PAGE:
The new report from JobsFirstNYC and the Aspen Institute Economic Opportunities Program, highlights national examples of effective sectoral employment programs for youth. It lays out strategies for developing and maintaining strong partnerships among industry experts and youth development practitioners, to boost employment rates among young adults and improve business outcomes. Finally, it details lessons learned from JobsFirstNYC's Young Adult Sectoral Employment Project (YASEP), a successful, first-of-its-kind pilot to test whether sector strategies could be specifically effective for young adults who are out of school and unemployed.Drawing on the promising results of several sector-based employment programs for young people throughout the nation, this report explores how:By expanding and deepening access for young people to sectoral employment initiatives, policymakers and funders can help young people find alternative pathways to jobs, job stability, and advancement;Community-based and young-adult-serving organizations can play a critical role in connecting young people to employment;Collaboration across organizations is essential, and financial incentives to support partnerships must be built into future efforts; andSectoral strategies can yield even greater gains when they go beyond strategies focused on job placement to partnering with employers to identify ways to improve workers' conditions while also supporting business success.
The purpose was to conduct a scan of the current state of the evidence regarding what works in helping disconnected young people, defined as the population of young people ages 16 to 24 who are not connected to work or school. To prepare the paper, MDRC conducted a literature review of relevant policies and programs. The literature reviewed included writing on impact, quasiexperimental, and implementation studies. MDRC also conducted reviews of numerous websites to learn about current policy trends and evaluations in process. To supplement what was learned from written materials, MDRC interviewed a number of practitioners in the field, including representatives from foundations, coalitions, and research organizations.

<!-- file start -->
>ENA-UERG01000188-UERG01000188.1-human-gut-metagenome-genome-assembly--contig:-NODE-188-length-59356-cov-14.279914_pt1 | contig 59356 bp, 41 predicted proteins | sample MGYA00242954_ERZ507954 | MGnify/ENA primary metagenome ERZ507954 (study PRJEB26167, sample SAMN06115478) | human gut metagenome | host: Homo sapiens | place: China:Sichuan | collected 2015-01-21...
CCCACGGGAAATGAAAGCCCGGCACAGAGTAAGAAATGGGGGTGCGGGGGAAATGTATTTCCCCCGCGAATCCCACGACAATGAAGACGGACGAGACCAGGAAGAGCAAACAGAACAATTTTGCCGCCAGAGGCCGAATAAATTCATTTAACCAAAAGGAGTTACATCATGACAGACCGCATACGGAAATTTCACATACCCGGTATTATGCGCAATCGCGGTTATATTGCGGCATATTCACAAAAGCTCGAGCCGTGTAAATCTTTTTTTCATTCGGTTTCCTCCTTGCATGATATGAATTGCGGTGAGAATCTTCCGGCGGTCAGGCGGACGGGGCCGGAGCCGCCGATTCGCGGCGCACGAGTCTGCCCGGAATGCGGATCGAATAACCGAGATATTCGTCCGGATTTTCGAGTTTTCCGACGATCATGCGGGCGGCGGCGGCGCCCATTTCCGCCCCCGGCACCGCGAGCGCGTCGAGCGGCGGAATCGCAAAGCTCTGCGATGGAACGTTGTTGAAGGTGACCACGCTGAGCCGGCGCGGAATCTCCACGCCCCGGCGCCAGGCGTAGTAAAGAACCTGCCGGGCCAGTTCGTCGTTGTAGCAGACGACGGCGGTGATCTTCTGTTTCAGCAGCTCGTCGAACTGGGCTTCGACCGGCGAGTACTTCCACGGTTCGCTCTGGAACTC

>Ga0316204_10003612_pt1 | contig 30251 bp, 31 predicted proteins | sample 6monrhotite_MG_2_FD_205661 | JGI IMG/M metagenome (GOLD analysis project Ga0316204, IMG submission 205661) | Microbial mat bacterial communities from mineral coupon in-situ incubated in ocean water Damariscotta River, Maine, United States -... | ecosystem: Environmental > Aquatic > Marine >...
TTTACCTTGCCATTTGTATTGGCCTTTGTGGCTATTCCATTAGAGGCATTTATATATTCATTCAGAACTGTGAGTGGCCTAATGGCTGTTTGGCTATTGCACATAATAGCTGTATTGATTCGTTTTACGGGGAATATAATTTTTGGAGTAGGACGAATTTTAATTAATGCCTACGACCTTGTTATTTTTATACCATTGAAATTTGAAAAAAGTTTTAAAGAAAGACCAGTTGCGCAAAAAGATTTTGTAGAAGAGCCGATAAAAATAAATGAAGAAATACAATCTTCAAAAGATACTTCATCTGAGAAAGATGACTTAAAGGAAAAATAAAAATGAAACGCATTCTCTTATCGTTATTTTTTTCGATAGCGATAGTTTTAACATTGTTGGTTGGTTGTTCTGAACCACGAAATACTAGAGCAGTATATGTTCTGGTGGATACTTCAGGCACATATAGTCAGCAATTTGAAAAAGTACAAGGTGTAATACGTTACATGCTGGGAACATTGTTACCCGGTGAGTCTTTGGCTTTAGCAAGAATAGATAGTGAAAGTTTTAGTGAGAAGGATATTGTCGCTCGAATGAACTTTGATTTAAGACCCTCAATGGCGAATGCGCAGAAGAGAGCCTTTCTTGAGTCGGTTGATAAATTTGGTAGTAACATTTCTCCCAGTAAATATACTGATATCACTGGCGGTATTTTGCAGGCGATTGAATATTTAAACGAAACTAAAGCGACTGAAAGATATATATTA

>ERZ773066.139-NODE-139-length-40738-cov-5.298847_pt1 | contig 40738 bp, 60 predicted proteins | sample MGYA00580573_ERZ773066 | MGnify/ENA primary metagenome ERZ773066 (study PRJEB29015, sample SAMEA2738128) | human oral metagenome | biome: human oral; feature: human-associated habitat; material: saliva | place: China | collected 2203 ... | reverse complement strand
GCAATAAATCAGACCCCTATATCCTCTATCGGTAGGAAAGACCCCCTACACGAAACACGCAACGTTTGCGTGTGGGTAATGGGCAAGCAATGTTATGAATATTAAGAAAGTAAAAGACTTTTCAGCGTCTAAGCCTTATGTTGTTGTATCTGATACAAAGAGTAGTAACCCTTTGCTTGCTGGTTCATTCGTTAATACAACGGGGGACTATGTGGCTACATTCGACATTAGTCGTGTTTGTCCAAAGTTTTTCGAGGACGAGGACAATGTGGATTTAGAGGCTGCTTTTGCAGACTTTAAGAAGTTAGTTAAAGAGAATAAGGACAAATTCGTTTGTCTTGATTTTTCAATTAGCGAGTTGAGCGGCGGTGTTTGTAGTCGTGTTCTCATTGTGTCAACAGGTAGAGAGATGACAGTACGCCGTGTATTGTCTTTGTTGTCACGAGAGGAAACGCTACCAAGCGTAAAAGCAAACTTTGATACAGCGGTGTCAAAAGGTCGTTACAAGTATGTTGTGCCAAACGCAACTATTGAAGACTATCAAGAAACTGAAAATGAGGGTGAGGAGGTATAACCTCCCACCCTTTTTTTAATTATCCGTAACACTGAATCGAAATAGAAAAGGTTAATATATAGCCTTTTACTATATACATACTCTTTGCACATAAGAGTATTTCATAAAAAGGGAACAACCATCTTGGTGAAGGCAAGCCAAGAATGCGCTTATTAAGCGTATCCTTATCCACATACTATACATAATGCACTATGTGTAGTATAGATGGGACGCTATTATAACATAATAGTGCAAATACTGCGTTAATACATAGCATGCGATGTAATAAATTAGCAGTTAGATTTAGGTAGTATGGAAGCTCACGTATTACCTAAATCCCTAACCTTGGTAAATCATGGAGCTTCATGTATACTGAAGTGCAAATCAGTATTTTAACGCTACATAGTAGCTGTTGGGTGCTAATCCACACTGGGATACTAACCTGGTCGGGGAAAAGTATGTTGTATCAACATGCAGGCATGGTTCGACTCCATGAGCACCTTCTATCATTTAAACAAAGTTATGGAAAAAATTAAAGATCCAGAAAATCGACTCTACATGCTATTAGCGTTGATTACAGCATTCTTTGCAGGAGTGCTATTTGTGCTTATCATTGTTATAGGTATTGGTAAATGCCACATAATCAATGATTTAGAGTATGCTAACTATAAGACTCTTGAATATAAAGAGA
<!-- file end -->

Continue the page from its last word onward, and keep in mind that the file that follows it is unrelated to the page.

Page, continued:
Each year, hundreds of thousands of vulnerable young people, primarily youth of color, are funneled into the justice system -- a system ill-equipped to meet their needs or foster their development. Study after study has proven that reliance on punishment and incarceration is harmful to young people and is associated with increased rates of reoffending, strained family relationships, lower educational and vocational attainment, and incarceration later in life. This updated report draws upon new research to provide concrete policy recommendations aimed at improving the well-being and life outcomes for young people up to age 25 who are involved in or at risk of entering our nation's juvenile and criminal justice systems.The Blueprint is a call to action to funders, policymakers, community leaders, system stakeholders, advocates, youth and families.
The Workforce Innovation and Opportunity Act: A Better Approach to Serving Youth Facing Barriers to EmploymentNovember 16, 2015
The Workforce Innovation and Opportunity Act (WIOA) changes the ways in which states and communities provide employment services to youth through the public workforce system. These older and out-of-school youth will likely face additional barriers to employment and have different service needs when compared with younger and in school youth. To effectively meet the employment needs of out-of-school youth, states and communities will need to change the type, intensity, and scope of the employment services they offer under WIOA.There are lessons that workforce boards and their partners can learn from prior efforts to enhance and expand youth summer jobs programming to better serve at-risk, older, and out-of-school youth as well as community-based programs targeting youth who face serious and significant barriers to employment. This brief draws on some of those lessons to offer practical program design recommendations for enhancing WIOA youth services to better accommodate older and out-of-school youth.